|Publication number||US4710194 A|
|Application number||US 06/921,227|
|Publication date||Dec 1, 1987|
|Filing date||Oct 20, 1986|
|Priority date||Oct 20, 1986|
|Also published as||EP0269198A1|
|Publication number||06921227, 921227, US 4710194 A, US 4710194A, US-A-4710194, US4710194 A, US4710194A|
|Inventors||Charles D. Kelman|
|Original Assignee||Kelman Charles D|
|Export Citation||BiBTeX, EndNote, RefMan|
|Patent Citations (5), Referenced by (39), Classifications (5), Legal Events (6)|
|External Links: USPTO, USPTO Assignment, Espacenet|
This invention relates to an intraocular lens for use as an artificial lens implant after surgical removal of a cataracted human lens from an eye. More particularly, to an intraocular lens which may be inserted through an incision much smaller than that ordinarily required for insertion of known intraocular lenses of this type.
Heretofore, there have been known intraocular lenses of many types, generally having a medial light-focusing lens body for focusing light on the retina of the eye and a pair of haptics extending from opposite peripheral regions of the lens body for seating the lens in the eye in proper relation to the pupil. The lens body is typically of such material and of such configuration that it exhibits the proper optical characteristics for focusing light on the retina of the eye in which it is to be seated. The known intraocular lenses are made of materials such as, for example, polymethylmethacrilate (PMMA) which are inert with respect to the fluids and tissue within the eye and are inserted into the eye through an incision which is typically at least as large as the smallest diameter of the lens body, or optic, of the lens in question.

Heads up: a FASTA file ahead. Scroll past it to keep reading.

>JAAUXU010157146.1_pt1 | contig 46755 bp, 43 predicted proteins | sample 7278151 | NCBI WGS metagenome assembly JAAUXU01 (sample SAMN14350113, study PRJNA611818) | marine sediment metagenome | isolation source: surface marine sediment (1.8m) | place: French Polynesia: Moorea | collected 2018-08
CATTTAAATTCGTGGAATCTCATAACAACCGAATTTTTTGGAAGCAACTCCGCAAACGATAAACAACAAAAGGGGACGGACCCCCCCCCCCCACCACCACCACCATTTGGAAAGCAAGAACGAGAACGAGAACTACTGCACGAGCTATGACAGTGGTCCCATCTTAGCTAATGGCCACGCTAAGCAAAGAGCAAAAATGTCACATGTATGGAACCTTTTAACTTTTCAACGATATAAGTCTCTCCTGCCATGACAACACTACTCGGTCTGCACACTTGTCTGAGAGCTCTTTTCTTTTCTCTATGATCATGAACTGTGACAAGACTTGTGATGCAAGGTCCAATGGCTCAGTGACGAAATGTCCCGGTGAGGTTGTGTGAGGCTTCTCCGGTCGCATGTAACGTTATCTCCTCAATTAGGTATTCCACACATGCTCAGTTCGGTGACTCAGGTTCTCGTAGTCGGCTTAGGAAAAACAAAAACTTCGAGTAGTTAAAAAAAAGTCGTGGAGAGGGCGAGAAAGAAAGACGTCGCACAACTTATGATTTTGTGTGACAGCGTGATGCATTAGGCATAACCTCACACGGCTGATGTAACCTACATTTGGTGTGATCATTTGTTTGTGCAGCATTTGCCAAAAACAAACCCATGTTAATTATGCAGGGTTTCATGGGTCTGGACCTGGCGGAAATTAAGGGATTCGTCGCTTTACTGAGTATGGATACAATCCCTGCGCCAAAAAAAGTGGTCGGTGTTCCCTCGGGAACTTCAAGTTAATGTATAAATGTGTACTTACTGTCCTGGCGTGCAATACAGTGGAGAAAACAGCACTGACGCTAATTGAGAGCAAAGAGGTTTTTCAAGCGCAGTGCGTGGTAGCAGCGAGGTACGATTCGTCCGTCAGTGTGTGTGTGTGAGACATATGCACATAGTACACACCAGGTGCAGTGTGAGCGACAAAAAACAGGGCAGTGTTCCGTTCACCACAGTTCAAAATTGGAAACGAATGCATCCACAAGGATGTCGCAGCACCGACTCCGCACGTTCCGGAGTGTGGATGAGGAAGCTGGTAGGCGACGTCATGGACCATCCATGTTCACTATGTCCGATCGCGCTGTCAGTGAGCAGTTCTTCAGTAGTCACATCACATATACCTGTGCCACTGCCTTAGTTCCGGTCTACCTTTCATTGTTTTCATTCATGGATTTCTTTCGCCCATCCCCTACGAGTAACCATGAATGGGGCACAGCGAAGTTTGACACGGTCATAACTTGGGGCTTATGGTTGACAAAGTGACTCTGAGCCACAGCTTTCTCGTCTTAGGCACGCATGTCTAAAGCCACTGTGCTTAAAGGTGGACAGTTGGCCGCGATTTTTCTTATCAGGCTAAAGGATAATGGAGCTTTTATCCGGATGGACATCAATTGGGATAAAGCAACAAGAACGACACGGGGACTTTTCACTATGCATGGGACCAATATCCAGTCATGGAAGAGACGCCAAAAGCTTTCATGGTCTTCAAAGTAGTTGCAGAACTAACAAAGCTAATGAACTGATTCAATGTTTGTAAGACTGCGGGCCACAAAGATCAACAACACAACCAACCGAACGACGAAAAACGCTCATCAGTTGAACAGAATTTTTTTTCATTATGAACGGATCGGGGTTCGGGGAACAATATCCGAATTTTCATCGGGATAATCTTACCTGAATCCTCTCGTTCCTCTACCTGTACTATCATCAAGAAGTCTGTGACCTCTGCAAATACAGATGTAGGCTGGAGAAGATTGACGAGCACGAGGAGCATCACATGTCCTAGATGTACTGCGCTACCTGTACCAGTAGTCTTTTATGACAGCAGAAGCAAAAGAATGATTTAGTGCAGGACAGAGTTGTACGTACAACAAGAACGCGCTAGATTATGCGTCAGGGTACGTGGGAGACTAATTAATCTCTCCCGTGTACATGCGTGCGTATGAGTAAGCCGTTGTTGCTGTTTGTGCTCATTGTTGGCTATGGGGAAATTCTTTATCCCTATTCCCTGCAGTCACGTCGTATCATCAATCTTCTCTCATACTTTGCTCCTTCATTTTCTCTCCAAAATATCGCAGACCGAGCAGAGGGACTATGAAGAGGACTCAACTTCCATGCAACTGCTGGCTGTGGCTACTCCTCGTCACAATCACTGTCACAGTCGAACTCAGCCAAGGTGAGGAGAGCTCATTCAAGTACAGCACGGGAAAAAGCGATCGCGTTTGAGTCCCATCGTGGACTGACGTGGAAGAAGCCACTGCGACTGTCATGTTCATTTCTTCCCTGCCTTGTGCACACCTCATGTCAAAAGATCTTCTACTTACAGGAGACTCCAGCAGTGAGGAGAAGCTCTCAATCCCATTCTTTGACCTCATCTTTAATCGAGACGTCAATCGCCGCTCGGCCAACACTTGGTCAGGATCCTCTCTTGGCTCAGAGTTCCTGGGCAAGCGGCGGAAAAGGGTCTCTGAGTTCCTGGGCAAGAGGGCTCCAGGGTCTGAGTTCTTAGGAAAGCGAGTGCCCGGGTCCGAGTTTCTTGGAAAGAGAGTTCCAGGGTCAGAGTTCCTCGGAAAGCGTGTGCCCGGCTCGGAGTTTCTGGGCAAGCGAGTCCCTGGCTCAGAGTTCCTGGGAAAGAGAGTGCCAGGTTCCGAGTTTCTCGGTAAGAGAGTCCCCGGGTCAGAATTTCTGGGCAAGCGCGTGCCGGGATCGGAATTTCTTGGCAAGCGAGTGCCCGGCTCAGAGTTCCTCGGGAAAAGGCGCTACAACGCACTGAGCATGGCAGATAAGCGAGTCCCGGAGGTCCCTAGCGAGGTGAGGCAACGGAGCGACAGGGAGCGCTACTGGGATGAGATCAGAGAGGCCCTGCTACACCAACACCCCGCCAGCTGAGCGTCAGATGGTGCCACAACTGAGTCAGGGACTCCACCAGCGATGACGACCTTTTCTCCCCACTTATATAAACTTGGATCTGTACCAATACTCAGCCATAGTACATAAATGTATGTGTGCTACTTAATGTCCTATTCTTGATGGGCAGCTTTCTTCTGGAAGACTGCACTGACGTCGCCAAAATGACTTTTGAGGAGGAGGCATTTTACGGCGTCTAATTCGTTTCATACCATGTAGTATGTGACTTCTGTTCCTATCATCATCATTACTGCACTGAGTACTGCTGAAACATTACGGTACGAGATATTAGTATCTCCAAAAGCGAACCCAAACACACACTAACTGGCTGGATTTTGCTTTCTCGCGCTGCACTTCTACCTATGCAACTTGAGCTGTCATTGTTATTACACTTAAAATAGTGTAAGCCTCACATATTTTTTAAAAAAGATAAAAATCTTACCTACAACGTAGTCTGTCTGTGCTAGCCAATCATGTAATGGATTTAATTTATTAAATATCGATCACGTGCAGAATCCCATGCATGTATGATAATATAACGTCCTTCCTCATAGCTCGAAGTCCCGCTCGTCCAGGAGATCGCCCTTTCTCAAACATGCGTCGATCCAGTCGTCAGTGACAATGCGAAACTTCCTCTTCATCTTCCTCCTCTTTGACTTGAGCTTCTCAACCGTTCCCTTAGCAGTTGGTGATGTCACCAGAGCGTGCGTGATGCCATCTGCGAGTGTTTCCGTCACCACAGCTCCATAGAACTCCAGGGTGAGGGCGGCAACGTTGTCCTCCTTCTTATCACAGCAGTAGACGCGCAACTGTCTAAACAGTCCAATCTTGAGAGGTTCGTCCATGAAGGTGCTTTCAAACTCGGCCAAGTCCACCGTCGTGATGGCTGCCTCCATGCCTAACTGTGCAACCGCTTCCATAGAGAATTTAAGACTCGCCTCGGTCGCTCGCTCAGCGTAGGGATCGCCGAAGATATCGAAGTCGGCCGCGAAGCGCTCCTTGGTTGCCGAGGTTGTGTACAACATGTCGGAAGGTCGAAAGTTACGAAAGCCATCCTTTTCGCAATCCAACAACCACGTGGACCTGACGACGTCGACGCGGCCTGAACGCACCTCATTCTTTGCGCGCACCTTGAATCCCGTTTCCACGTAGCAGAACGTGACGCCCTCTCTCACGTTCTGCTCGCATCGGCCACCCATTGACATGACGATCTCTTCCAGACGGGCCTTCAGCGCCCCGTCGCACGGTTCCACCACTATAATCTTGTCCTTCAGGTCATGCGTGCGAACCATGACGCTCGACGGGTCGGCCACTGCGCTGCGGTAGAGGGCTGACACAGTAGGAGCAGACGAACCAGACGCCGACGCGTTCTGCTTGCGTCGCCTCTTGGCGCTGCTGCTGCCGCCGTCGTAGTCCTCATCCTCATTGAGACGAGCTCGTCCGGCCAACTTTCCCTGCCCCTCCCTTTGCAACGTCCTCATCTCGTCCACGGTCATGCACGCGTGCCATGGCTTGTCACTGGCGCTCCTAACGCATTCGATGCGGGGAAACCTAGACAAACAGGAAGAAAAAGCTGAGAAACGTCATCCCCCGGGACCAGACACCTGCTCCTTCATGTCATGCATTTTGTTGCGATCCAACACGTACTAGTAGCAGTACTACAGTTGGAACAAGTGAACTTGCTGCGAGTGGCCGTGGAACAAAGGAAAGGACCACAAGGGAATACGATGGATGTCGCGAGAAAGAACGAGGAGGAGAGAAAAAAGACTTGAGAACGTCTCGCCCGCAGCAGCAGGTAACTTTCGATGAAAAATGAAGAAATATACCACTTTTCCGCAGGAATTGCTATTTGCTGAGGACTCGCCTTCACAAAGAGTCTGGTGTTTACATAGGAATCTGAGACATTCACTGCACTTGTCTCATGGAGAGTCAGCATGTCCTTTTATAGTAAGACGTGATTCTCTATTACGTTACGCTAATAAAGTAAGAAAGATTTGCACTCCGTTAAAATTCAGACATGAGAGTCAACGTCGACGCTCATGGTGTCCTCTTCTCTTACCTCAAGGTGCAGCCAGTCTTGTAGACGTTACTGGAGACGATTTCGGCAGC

Recently, several attempts have been made to develop lenses whose lens bodies are deformable so that they may be inserted through a smaller incision than that previously required. One such known lens has both its optic and haptic portions made of Hema. The known Hema lens has the general shape of the Choyce lens, i.e. a generally rectangular, flat, lens, having a central optic portion and flat sheet-like haptic portions extending from opposite peripheral regions of the optic portion. The lens (i.e. both the optic and the haptic) is fabricated with the Hema material in dry, i.e. dehydrated, and thus contracted condition. The dehydrated lens can be readily inserted through a small incision in the eye. Thereafter, the Hema material slowly absorbs the fluid in the eye and slowly expands to its desired shape. The grave disadvantage of such lenses is that the haptics, since they are also formed of Hema, are also in contracted, i.e. dehydrated, condition at the time of insertion and it takes a considerable amount of time for the haptics to return to their desired expanded shape and size. Such haptics, cannot be properly seated until they are back in expanded condition. The eye incision, therefore, cannot be closed until the haptics have returned to their original expanded shape and are known to be properly seated. The prolongation of the surgical procedure necessitated by such known Hema lens construction inevitably increases the risk of complication.
Another known intraocular lens of Hema is the one disclosed in U.S. Pat. No. 4,449,257 issued May 22, 1984. The latter patent teaches a Hema lens which is shaped specifically for implantation and retention in the posterior capsule and held in place therein by concentric grooves cut in the marginal peripheral portion of the lens. While the Hema optic may, according to this latter patent, be inserted into the eye through a relatively small incision, several disadvantages are believed to result. First, in order to be certain of proper seating of the lens (which has no haptics extending therefrom) it would appear that the incision must be kept open until the Hema optic has expanded to substantially its final enlarged condition, since it is only then that such lens may be properly seated. Secondly, the lens in question can only be used in the posterior capsule and cannot be seated in any other portion of the posterior or anterior chamber. Thirdly, the Hema optic according to U.S. Pat. No. 4,449,257 can only be used in an eye in which the posterior capsule is in reasonably good condition and sufficient portions thereof remain in tact for retaining the optic in place. Lastly, the Hema optic according to the latter patent must be sized such that it will fill the particular posterior capsule of the patient in question, since if it expands to too large a size it may damage the posterior capsule, while on the other hand, if its expanded size is too small, it may not seat properly.